Director: Michael McCloskey
Research in the lab focuses on normal and impaired cognitive functioning in the areas of:
- Reading, spelling, and writing
- Visual perception and cognition
We are also interested in:
- Memory and amnesia
- Numerical cognition and dyscalculia
- Foundational issues in cognitive neuropsychology and cognitive science.
Our goals are to:
- Understand the mental representations and processes underlying these cognitive functions
- Understand how these representations and processes are disrupted when the brain is damaged or fails to develop normally
- Apply the knowledge gained about normal and impaired functioning to the development of effective remediations
We bring a variety of methods to bear on these issues, including:
- Cognitive neuropsychological studies of brain-damaged adults
- Cognitive neuropsychological studies of children with learning disabilities
- Behavioral studies of normal children and adults
- Computational modeling
- Functional magnetic resonance imaging (fMRI)
- Event-related potentials (ERP)
Research Projects & Lab News
Drs. Brenda Rapp and Michael McCloskey were co-editors of the recently published book entitled Developmental Dysgraphia. This volume brings together, for the first time, theoretically grounded and methodologically rigorous research on developmental dysgraphia, presented alongside reviews of the typical development of spelling and writing skills.
This fun study shows how most people are essentially unaware of the more common version of the lowercase print letter “g” and explores the possible implications. The paper was published in the Journal of Experimental Psychology: Human Perception and Performance, authored by junior Kimberly Wong, alum Frempongma Wadee (A&S ’17 BA), grad student Gali Elenblum… Read more »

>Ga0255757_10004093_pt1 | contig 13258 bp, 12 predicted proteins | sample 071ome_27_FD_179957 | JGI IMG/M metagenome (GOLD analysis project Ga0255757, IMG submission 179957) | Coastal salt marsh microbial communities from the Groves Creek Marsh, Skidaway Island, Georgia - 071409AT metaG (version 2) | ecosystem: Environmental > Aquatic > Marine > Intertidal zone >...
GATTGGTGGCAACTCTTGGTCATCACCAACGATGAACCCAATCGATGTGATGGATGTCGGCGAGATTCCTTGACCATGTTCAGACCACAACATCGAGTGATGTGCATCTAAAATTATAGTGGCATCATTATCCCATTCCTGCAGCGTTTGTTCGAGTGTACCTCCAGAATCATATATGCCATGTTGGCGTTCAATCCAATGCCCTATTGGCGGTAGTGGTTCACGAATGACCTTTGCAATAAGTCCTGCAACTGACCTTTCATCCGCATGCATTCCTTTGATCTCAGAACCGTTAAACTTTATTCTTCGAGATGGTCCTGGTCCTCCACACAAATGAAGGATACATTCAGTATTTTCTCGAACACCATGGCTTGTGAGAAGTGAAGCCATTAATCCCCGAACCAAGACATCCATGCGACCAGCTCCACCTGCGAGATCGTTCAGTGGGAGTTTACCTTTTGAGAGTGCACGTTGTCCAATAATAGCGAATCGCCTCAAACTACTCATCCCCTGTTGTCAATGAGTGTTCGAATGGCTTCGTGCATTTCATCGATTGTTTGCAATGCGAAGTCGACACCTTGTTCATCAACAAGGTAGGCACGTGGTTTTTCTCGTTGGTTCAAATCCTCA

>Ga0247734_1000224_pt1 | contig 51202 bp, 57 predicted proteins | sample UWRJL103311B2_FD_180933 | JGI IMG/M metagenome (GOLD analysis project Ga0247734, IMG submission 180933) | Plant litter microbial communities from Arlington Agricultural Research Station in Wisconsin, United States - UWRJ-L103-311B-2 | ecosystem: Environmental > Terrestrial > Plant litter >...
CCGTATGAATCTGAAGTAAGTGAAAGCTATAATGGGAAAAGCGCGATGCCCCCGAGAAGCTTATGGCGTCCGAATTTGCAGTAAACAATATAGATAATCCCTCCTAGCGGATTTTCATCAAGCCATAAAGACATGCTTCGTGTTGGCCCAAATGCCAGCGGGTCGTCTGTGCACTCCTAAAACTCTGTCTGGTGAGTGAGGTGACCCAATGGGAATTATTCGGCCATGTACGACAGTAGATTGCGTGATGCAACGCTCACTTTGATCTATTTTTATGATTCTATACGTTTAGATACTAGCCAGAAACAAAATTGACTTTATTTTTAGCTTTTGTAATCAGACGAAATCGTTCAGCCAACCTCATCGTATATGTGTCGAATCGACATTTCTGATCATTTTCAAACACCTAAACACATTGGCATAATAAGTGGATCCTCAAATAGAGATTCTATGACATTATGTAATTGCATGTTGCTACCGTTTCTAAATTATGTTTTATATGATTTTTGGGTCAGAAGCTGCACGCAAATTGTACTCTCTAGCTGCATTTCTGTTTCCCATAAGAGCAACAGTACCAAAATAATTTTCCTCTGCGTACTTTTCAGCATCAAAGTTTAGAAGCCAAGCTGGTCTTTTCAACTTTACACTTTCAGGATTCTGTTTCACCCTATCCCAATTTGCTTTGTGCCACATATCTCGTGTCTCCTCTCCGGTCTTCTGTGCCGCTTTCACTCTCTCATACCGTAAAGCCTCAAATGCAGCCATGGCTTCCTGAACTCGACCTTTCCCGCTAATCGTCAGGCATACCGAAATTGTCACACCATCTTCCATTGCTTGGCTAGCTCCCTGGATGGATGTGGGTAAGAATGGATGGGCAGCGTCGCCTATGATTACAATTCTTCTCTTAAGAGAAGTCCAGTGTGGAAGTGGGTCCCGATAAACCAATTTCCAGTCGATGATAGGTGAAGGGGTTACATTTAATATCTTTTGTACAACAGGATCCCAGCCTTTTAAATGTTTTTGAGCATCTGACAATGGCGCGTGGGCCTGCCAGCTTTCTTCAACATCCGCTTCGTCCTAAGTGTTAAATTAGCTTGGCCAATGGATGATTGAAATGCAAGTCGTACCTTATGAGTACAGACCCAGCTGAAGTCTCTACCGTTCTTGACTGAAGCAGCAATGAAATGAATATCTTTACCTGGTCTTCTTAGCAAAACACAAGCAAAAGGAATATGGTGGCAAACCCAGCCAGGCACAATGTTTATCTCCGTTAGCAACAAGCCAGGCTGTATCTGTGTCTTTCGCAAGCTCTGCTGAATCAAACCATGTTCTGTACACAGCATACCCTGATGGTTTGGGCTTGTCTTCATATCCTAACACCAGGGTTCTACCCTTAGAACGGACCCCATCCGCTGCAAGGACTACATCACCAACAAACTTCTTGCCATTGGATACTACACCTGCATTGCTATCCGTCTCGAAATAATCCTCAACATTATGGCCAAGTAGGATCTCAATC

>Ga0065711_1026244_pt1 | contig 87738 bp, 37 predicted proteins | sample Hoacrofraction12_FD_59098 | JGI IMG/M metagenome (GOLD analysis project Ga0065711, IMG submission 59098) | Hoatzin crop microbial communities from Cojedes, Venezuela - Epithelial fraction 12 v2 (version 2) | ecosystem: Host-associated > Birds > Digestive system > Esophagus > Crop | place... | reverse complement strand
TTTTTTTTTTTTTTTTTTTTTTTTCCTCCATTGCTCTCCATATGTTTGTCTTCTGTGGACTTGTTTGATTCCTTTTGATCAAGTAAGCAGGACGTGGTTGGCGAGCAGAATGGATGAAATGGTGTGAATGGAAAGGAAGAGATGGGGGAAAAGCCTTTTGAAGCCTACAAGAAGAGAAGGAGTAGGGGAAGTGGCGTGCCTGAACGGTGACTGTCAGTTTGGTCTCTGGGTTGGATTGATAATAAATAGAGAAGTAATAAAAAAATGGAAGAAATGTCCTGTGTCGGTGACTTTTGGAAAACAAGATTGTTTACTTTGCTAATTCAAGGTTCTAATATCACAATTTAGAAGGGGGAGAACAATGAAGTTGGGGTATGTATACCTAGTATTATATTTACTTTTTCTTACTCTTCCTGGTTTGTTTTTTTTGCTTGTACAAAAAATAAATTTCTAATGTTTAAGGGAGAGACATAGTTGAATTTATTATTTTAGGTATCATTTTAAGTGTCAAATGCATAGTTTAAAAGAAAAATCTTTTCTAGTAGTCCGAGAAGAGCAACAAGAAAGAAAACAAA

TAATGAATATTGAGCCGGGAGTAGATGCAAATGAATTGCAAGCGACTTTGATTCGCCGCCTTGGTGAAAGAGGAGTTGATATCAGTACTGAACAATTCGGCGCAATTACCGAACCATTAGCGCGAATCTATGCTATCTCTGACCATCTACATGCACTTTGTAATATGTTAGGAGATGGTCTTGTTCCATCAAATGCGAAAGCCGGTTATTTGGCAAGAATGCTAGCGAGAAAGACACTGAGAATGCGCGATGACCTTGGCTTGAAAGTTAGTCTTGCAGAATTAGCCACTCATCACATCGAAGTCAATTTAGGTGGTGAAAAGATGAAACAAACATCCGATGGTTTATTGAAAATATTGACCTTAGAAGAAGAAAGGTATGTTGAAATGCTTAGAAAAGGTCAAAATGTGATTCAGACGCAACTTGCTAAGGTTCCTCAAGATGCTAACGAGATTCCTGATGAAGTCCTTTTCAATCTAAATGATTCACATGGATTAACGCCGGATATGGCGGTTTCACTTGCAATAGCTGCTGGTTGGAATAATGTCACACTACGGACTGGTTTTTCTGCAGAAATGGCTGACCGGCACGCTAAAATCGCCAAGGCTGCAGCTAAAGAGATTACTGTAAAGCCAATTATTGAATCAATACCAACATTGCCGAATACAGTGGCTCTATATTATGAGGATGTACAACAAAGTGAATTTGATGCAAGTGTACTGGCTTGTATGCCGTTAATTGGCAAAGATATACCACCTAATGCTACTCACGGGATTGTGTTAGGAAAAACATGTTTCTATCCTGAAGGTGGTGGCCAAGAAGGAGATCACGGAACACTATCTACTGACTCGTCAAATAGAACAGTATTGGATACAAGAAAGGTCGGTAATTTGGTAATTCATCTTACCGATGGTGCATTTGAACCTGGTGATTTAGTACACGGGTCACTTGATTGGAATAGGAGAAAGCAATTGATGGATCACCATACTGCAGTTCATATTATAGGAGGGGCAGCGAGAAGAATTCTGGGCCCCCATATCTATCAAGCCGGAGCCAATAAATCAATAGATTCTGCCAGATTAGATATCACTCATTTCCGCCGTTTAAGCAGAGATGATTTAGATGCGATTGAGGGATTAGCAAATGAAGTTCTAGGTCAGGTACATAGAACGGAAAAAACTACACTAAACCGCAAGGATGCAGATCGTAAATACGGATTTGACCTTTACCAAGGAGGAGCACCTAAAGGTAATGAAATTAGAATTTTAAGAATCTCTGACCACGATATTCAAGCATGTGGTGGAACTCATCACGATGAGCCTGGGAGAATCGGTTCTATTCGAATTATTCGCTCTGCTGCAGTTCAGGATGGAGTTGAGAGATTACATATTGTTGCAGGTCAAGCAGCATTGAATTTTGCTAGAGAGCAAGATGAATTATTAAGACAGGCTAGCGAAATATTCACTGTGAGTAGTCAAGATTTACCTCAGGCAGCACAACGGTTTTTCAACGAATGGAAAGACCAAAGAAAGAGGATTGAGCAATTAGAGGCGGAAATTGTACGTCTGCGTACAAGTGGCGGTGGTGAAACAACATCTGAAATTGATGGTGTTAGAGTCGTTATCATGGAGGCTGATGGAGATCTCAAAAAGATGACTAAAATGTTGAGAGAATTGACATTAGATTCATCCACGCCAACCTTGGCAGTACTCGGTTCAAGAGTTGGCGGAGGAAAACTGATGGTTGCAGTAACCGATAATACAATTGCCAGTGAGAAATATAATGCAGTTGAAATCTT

Cognitive science major Kim Wong, a sophomore, was chosen to receive a STAR funding award for summer research in our lab. Congratulations Kim!
The sharp contrasts in this patient’s memory profile—her inability to remember facts about pursuits once vital to her life as an artist, musician, and amateur aviator, while clearly remembering facts relevant to performing in these domains—suggest conventional wisdom about how the brain stores knowledge is incorrect. The findings are now available online.
Drs. McCloskey and Landau research an amnesic artist. A virus essentially obliterated an artist’s hippocampus, and she can no longer recall what happened five minutes earlier. Her life has become an endless series of jump cuts. https://www.newyorker.com/magazine/2015/03/30/an-artist-with-amnesia
Cognitive scientists devise alphabets that allow subjects to read again — an article published in the Johns Hopkins Gazette on Dr. McCloskey’s research. https://hub.jhu.edu/gazette/2013/june/features-tricking-the-brain/
This project explores the early stages of visual word recognition, in which the stimulus word is processed to determine the identities and positions of the individual letters. We are studying the reading abilities of a patient with acquired dyslexia—a reading disorder resulting from brain damage—to gain insight into letter shape, identity, and position representations.
We have discovered a previously unknown perceptual deficit that selectively affects the ability to see letters and numbers. Two cases of the impairment (which we are calling Alphanumeric Visual Awareness Disorder, or AVAD) have been identified, and we are actively searching for additional cases, probing the causes and consequences of the disorder, and working to… Read more »
This project uses cognitive neuropsychological methods and studies of normal adults and children to explore how the brain represents two very basic properties of visual stimuli: location and orientation.
In this project cognitive neuropsychological studies of brain-damaged patients reveal properties of the computational architecture and orthographic representations that underlie reading and spelling performance.